Listed Building

The legal part of the listing is the address/name of site only. All other information in the record is not statutory.


Status: Designated


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Date Added
Local Authority
Planning Authority
NT 24610 73611
324610, 673611


William Turner & Sons, 1905: modern shop fascias at ground floor with polished pink granite; polished sandstone ashlar to upper floors, painted at 1st floor. 5-storey, 6-bay pedimented and balustraded terrace forming part of the Maitland Hotel. Polished sandstone ashlar. Cornice between ground and 1st floors; balustrade to central 2 bays at 1st floor; corniced cill course at 2nd floor; band course between 2nd and 3rd floors; corniced cill course at 4th floor; eaves course; cornice; coped balustrade with panelled dies and centred pediment above. Panelled pilasters dividing each 2-bay block at 1st floor; plain pilasters flanking central 2 bays at each floor above; moulded architraves to windows; consoled cills at 3rd floor.

NW (PRINCIPAL) ELEVATION: segmental-arched doorpiece with panelled spandrels at ground floor in 2 central bays; deep-set modern glazed door offset to left of centre; modern shop fronts flanking. Bipartite window in each bay (close set in central 2 bays), set behind sheet glass front walls 1st floor. Regular fenestration above.

SW AND NE ELEVATIONS: obscured by adjacent buildings.

SE ELEVATION: not seen 2000.

Timber-framed casement windows. Roof not seen 2000. Tall coped ashlar stacks. Cast-iron rainwater goods.

INTERIORS: converted as modern shops at ground floor; unseen above 2000.

Statement of Special Interest

25 and 27 Shandwick Place form part of the Maitland Hotel with the adjoining 29-37 Shandwick Place (see separate listing). 25 and 27 Shandwick Place formerly belonged to Wylie and Lochhead (for whom a symmetrical shopfront was designed in 1956), this accounts for the additional shopfront storey. The line of development westwards, which began with Shandwick Place, was agreed to by the city in 1813 but had been planned as early as 1801, with the S side of Shandwick Place originally called Maitland Street (renamed in the late 1890s). Its form continues the urban rectilinearity of Craig's New Town (Youngson, p215). This side of Shandwick Place appears on Robert Kirkwood's New Plan of 1817, although many of the buildings have since been remodelled or rebuilt. According to Grant Shandwick Place was "once a double line of front-door houses for people of good style, [now they] are almost entirely lines of shops or other new buildings".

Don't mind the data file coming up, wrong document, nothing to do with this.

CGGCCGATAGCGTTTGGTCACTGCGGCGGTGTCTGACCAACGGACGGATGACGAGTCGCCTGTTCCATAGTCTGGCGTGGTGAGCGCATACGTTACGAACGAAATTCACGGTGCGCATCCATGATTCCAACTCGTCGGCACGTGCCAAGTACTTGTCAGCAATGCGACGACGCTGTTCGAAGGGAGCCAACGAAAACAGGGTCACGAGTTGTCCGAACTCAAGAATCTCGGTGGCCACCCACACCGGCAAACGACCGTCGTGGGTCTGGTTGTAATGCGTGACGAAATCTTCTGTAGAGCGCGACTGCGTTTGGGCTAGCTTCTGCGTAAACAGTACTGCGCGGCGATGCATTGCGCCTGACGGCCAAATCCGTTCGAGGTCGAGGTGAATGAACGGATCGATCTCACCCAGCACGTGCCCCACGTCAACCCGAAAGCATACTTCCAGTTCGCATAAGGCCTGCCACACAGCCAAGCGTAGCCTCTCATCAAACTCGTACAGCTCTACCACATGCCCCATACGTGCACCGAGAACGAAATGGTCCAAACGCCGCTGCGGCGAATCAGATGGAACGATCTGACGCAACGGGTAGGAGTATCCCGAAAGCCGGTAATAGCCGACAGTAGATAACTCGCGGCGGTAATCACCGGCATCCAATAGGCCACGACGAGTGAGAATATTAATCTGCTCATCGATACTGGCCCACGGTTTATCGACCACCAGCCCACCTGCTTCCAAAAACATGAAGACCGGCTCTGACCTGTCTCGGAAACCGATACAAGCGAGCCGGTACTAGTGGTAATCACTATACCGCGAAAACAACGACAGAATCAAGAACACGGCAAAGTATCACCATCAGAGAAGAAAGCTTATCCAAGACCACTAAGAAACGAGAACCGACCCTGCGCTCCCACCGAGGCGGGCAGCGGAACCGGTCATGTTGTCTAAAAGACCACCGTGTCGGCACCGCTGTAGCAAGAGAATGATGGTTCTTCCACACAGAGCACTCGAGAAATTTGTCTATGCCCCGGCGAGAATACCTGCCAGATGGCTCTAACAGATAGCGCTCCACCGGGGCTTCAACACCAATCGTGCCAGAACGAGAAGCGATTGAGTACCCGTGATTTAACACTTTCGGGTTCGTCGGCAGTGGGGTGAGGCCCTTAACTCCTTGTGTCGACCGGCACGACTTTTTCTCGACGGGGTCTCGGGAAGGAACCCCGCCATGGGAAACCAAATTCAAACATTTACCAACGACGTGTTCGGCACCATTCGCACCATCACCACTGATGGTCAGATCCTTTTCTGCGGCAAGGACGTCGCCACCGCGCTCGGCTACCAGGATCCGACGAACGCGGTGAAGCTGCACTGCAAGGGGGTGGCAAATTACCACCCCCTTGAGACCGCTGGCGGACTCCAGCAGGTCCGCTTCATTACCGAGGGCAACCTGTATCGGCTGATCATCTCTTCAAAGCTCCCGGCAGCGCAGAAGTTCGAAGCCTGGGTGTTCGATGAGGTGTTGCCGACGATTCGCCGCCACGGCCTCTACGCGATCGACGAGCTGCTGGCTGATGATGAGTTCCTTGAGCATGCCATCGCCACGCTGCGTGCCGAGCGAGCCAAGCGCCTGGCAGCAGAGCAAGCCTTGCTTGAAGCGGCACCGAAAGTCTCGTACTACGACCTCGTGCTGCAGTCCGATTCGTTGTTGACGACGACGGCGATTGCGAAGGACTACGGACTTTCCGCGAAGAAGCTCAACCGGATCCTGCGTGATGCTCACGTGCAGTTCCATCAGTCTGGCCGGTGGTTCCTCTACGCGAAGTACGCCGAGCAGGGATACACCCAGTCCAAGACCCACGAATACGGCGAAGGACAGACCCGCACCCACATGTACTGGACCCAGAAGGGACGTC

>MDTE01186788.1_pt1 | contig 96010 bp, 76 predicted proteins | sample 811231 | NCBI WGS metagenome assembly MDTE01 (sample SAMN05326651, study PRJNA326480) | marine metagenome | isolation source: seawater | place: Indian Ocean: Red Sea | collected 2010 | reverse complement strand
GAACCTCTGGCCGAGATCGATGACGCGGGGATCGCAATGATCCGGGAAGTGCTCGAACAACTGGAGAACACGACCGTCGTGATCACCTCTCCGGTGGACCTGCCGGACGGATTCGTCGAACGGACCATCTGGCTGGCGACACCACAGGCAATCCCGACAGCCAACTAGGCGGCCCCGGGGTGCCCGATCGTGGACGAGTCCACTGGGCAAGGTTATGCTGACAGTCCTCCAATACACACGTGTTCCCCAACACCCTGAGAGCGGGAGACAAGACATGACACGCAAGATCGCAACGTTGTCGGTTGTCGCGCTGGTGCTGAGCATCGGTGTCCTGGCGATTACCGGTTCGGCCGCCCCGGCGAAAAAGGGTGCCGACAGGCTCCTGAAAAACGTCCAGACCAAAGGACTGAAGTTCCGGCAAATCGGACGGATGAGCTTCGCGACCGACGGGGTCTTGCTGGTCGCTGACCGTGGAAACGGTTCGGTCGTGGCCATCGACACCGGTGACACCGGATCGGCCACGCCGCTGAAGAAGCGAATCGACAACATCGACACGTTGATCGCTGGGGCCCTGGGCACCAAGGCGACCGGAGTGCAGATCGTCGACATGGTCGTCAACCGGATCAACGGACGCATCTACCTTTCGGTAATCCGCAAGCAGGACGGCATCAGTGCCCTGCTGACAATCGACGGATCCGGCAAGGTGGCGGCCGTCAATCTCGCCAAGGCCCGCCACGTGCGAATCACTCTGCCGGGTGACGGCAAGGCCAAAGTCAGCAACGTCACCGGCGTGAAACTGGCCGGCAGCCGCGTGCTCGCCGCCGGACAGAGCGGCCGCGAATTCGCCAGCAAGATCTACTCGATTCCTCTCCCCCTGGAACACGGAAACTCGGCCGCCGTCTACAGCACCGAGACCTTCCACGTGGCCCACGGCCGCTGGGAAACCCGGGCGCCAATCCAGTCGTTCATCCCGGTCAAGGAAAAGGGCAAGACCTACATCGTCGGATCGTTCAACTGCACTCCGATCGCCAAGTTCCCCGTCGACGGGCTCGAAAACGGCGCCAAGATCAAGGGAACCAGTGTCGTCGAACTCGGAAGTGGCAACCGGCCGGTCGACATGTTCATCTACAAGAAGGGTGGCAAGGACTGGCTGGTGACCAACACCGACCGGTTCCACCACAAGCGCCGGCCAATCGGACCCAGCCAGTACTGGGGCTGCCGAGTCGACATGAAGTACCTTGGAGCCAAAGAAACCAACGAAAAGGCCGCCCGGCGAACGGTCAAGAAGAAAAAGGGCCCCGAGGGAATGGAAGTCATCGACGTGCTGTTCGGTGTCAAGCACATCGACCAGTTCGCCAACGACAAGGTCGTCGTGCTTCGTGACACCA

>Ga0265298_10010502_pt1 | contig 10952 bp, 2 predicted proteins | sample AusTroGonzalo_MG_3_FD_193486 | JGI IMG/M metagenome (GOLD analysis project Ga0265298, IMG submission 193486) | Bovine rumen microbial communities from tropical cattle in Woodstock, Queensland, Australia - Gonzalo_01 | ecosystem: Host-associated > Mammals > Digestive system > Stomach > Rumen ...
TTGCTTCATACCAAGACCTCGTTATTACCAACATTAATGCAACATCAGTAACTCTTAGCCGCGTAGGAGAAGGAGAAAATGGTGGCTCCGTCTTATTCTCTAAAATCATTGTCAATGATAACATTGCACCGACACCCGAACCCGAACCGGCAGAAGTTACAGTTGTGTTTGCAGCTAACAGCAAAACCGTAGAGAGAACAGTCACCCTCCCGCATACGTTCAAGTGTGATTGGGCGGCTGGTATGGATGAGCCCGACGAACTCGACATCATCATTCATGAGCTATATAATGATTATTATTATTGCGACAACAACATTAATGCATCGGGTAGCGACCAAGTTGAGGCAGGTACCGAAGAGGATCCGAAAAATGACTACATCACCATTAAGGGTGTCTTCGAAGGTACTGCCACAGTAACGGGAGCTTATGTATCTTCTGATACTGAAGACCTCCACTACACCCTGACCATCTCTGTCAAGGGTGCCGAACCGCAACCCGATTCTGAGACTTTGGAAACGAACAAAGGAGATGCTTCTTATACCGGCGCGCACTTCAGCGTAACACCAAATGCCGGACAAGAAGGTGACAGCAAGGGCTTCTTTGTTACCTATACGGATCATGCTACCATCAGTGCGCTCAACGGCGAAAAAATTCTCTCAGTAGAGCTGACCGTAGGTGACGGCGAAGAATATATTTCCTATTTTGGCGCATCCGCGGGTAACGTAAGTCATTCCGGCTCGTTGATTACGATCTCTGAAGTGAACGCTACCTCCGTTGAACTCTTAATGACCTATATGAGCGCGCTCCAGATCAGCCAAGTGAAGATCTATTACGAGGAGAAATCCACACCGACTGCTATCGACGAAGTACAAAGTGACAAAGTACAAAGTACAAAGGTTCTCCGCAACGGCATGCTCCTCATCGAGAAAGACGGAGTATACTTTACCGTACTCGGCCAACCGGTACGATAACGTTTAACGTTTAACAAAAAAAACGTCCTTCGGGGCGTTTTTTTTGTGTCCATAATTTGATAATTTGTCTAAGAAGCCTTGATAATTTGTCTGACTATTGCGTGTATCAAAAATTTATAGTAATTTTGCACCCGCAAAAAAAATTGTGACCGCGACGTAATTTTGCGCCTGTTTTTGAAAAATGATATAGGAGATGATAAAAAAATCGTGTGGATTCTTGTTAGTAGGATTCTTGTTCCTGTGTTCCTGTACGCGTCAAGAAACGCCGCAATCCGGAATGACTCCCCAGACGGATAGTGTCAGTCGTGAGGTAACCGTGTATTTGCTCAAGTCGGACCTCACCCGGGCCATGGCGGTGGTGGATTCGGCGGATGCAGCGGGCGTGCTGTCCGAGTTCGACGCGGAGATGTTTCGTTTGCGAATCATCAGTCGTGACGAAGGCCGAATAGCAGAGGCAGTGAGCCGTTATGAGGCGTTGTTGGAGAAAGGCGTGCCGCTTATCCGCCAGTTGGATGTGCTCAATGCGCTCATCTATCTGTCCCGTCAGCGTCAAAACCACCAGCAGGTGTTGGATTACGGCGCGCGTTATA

PLAN OF THE CITY OF EDINBURGH, INCLUDING ALL THE LATEST AND INTENDED IMPROVEMENTS, circa 1827; 1853, 1877 and 1914 OS MAPS; J Grant, CASSELL'S OLD AND NEW EDINBURGH, Vol 2, p209; City Archives (Dean of Guild) 1956; A J Youngson, THE MAKING OF CLASSICAL EDINBURGH, (1966), p215; J Gifford, C McWilliam and D Walker, EDINBURGH (Buildings of Scotland series), (1984), p381; S Harris, THE PLACE NAMES OF EDINBURGH, (1996), p561.

About Listed Buildings

Listing is the way that a building or structure of special architectural or historic interest is recognised by law through the Planning (Listed Buildings and Conservation Areas) (Scotland) Act 1997.

We list buildings of special architectural or historic interest using the criteria published in the Historic Environment Scotland Policy Statement.

The statutory listing address is the legal part of the listing. The information in the listed building record gives an indication of the special architectural or historic interest of the listed building(s). It is not a definitive historical account or a complete description of the building(s). The format of the listed building record has changed over time. Earlier records may be brief and some information will not have been recorded.

Listing covers both the exterior and the interior. Listing can cover structures not mentioned which are part of the curtilage of the building, such as boundary walls, gates, gatepiers, ancillary buildings etc. The planning authority is responsible for advising on what is covered by the listing including the curtilage of a listed building. For information about curtilage see Since 1 October 2015 we have been able to exclude items from a listing. If part of a building is not listed, it will say that it is excluded in the statutory address and in the statement of special interest in the listed building record. The statement will use the word 'excluding' and quote the relevant section of the Historic Environment Scotland Act 2014. Some earlier listed building records may use the word 'excluding', but if the Act is not quoted, the record has not been revised to reflect current legislation.

If you want to alter, extend or demolish a listed building you need to contact your planning authority to see if you need listed building consent. The planning authority is the main point of contact for all applications for listed building consent.

Find out more about listing and our other designations at You can contact us on 0131 668 8716 or at


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Printed: 21/11/2018 21:02